If you were to take a look at Watershed Farm you would understand why it is one of the very best on the Market. The 560-acre hilltop property features its very own 16-foot domed observatory, not to mention a 20 stall barn, indoor riding arena, riding trails all in the bucolic setting of Roxbury Vermont.

Watershed Farm

938 Four Mile Wood Road, Roxbury, VT   05060
567.00± acres

For more information on this property or other listings in Northern Vermont and Northeastern New York, contact Wade Weathers ( of LandVest – Burlington, VT.




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In the 1960s and 1970s, renowned artist Neil Welliver established his homestead in Lincolnville, a small rural community on the coast of Maine. Over time, Welliver (“the dean of contemporary landscape painting”) acquired over 1000 acres of forest and farmland—no small feat in a town just 15 minutes from the bustling seaside villages of Camden and Belfast. A dedicated conservationist, Welliver preserved over 500 acres with easements and protected the other parcels by restricting public access and managing them himself. Over time, various parcels were given to family members or sold off, leaving just over 100 acres remaining with the farmstead at the time of Welliver’s death in 2005. The residence was occupied and well-maintained, but the property was not actively farmed. In 2006, the property was purchased by buyers who wanted to conserve the forests, bring back the land, and establish a family farm. They were able to purchase several contiguous pieces owned by various Welliver family members, creating a parcel totaling over 900 acres and almost completely restoring Welliver’s acquisition.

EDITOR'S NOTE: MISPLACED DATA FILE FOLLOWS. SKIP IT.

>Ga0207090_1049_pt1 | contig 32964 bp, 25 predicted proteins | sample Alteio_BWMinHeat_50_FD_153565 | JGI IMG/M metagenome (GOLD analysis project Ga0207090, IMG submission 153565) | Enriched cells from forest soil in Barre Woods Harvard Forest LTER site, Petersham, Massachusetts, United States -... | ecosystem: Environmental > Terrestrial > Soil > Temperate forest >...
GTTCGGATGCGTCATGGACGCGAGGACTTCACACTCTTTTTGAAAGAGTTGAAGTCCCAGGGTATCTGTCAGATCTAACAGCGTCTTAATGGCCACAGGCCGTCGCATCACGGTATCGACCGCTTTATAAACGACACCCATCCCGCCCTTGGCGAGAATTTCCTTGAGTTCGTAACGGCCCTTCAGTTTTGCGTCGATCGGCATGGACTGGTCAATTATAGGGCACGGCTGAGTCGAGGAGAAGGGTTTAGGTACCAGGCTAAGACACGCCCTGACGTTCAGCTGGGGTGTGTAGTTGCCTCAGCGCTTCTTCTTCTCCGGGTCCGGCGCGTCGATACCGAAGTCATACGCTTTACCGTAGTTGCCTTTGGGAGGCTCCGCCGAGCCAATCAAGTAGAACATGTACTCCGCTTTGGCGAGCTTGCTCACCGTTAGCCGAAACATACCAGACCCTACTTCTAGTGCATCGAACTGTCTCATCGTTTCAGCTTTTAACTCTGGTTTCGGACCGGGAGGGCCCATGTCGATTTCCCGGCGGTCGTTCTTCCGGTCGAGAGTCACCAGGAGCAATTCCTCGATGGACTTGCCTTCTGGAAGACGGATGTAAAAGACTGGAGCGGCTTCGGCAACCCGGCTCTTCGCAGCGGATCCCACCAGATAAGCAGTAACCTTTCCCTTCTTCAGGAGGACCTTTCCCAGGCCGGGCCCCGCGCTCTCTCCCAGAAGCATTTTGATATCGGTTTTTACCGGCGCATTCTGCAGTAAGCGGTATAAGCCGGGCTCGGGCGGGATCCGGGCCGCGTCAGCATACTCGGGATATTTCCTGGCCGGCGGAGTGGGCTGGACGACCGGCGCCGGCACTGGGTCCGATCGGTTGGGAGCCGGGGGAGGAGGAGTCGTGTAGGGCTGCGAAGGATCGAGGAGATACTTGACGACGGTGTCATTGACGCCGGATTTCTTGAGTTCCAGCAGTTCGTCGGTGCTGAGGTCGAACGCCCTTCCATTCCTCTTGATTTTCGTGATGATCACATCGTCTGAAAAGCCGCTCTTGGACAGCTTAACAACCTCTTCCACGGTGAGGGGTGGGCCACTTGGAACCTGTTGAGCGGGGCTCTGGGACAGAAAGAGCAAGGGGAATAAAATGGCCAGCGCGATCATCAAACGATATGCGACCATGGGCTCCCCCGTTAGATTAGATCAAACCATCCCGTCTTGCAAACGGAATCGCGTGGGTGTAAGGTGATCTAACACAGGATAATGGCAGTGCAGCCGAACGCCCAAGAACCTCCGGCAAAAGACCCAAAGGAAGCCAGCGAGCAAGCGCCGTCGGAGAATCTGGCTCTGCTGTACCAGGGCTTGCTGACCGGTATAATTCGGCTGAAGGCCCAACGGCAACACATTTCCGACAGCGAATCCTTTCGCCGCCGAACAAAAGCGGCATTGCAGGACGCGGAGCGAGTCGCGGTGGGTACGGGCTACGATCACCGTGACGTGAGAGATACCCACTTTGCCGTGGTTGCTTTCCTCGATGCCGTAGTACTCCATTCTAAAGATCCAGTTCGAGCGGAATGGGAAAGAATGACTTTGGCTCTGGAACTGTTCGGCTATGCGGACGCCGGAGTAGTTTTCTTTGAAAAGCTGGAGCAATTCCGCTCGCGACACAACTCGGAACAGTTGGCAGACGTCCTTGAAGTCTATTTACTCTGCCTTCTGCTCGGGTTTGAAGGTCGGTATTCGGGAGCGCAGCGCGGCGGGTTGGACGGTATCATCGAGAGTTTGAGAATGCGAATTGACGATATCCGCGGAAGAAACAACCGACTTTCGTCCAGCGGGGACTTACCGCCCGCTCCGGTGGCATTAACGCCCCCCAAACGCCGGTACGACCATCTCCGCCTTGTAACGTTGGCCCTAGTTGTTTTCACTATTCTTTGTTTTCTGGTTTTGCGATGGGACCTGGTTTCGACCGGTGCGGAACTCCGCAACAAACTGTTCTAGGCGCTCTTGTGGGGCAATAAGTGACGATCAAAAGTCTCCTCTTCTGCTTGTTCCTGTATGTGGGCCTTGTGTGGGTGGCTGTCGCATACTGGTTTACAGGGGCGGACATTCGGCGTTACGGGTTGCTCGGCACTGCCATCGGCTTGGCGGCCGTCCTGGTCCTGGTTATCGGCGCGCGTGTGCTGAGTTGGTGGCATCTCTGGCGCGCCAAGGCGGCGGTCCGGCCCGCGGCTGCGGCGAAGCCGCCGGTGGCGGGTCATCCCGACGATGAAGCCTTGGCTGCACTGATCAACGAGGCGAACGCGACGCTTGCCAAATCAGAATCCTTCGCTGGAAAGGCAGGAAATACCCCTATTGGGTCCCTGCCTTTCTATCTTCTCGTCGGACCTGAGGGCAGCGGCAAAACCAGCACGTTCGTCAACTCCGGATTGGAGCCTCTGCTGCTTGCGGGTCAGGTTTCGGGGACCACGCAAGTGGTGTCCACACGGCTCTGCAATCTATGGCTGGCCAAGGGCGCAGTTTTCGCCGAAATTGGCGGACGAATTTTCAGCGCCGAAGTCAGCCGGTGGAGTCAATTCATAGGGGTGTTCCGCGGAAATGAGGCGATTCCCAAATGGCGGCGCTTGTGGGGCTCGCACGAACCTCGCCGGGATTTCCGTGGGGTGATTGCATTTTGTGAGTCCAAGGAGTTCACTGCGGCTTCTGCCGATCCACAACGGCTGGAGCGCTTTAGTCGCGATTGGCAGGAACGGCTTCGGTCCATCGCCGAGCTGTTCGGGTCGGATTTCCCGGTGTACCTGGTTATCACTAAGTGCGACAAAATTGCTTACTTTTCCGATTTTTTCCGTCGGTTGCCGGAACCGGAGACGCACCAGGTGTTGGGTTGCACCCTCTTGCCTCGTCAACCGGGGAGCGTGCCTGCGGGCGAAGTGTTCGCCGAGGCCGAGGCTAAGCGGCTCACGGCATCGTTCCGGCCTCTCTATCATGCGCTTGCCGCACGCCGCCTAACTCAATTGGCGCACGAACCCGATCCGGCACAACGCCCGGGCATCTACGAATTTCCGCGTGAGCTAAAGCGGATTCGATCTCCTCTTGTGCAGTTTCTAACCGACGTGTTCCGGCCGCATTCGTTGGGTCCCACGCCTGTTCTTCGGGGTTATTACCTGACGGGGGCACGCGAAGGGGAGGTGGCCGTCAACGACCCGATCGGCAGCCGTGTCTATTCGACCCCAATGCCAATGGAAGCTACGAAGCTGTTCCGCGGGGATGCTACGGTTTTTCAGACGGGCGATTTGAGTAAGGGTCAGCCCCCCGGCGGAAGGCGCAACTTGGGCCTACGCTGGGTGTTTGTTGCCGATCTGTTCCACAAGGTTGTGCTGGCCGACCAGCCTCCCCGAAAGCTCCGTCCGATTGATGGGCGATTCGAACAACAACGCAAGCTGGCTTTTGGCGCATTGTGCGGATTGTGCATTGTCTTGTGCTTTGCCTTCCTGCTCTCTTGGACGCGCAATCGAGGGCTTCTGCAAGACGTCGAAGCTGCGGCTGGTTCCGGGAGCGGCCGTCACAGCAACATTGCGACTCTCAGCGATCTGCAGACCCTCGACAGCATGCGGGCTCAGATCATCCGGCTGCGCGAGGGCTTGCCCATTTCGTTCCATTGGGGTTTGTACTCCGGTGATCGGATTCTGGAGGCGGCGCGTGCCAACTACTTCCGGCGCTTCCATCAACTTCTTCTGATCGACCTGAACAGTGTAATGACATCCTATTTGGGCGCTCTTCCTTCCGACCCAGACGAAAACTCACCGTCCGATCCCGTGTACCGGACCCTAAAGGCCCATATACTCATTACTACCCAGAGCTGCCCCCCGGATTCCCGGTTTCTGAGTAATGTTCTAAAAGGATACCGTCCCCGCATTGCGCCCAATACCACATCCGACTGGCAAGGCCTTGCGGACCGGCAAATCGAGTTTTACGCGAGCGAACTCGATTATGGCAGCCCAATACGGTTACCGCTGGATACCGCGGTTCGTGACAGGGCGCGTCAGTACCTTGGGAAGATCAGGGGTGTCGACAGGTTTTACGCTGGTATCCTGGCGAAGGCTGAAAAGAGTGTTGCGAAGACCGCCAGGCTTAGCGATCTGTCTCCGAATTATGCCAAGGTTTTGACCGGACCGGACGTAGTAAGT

The current owners updated and expanded the main residence—an exquisite, expanded early 1800s Cape—as well as the guest house a mile down the road, another historic Cape. They replaced the roof and windows, upgraded systems, and remodeled to create practical, comfortable living spaces for today’s lifestyle. The attached barn where Welliver painted became a fantastic family recreation room, turned into comfortable, casual living space while retaining all the character of the original barn. They moved a post and beam barn across the road to make room for a new barn, complete with 6 stalls, a tack room, and an office. They built a storage barn that could easily be a riding arena. And they created a state of the art cheese production facility, with temperature- and humidity-controlled underground storage.